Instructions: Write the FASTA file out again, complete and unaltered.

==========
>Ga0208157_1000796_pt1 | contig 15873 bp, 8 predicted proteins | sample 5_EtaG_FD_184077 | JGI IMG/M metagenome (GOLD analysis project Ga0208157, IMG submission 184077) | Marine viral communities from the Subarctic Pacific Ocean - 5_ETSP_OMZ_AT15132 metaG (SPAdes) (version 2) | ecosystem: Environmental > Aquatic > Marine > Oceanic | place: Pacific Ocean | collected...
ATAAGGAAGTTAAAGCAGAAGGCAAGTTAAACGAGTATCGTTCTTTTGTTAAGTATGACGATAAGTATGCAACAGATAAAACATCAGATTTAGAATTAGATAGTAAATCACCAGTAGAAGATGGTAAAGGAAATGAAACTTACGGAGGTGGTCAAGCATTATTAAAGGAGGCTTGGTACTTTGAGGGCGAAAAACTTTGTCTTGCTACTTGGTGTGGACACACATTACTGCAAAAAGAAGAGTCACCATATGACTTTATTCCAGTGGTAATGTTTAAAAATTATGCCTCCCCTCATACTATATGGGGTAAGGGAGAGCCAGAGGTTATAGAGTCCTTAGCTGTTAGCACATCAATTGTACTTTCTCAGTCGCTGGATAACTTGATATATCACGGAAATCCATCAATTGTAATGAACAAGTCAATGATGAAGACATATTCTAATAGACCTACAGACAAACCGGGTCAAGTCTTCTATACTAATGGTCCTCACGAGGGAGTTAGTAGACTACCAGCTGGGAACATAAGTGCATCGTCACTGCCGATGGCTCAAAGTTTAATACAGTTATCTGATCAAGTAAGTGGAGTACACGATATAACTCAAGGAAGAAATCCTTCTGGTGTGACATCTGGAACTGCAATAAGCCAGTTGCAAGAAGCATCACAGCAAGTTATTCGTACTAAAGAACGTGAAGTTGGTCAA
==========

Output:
>Ga0208157_1000796_pt1 | contig 15873 bp, 8 predicted proteins | sample 5_EtaG_FD_184077 | JGI IMG/M metagenome (GOLD analysis project Ga0208157, IMG submission 184077) | Marine viral communities from the Subarctic Pacific Ocean - 5_ETSP_OMZ_AT15132 metaG (SPAdes) (version 2) | ecosystem: Environmental > Aquatic > Marine > Oceanic | place: Pacific Ocean | collected...
ATAAGGAAGTTAAAGCAGAAGGCAAGTTAAACGAGTATCGTTCTTTTGTTAAGTATGACGATAAGTATGCAACAGATAAAACATCAGATTTAGAATTAGATAGTAAATCACCAGTAGAAGATGGTAAAGGAAATGAAACTTACGGAGGTGGTCAAGCATTATTAAAGGAGGCTTGGTACTTTGAGGGCGAAAAACTTTGTCTTGCTACTTGGTGTGGACACACATTACTGCAAAAAGAAGAGTCACCATATGACTTTATTCCAGTGGTAATGTTTAAAAATTATGCCTCCCCTCATACTATATGGGGTAAGGGAGAGCCAGAGGTTATAGAGTCCTTAGCTGTTAGCACATCAATTGTACTTTCTCAGTCGCTGGATAACTTGATATATCACGGAAATCCATCAATTGTAATGAACAAGTCAATGATGAAGACATATTCTAATAGACCTACAGACAAACCGGGTCAAGTCTTCTATACTAATGGTCCTCACGAGGGAGTTAGTAGACTACCAGCTGGGAACATAAGTGCATCGTCACTGCCGATGGCTCAAAGTTTAATACAGTTATCTGATCAAGTAAGTGGAGTACACGATATAACTCAAGGAAGAAATCCTTCTGGTGTGACATCTGGAACTGCAATAAGCCAGTTGCAAGAAGCATCACAGCAAGTTATTCGTACTAAAGAACGTGAAGTTGGTCAA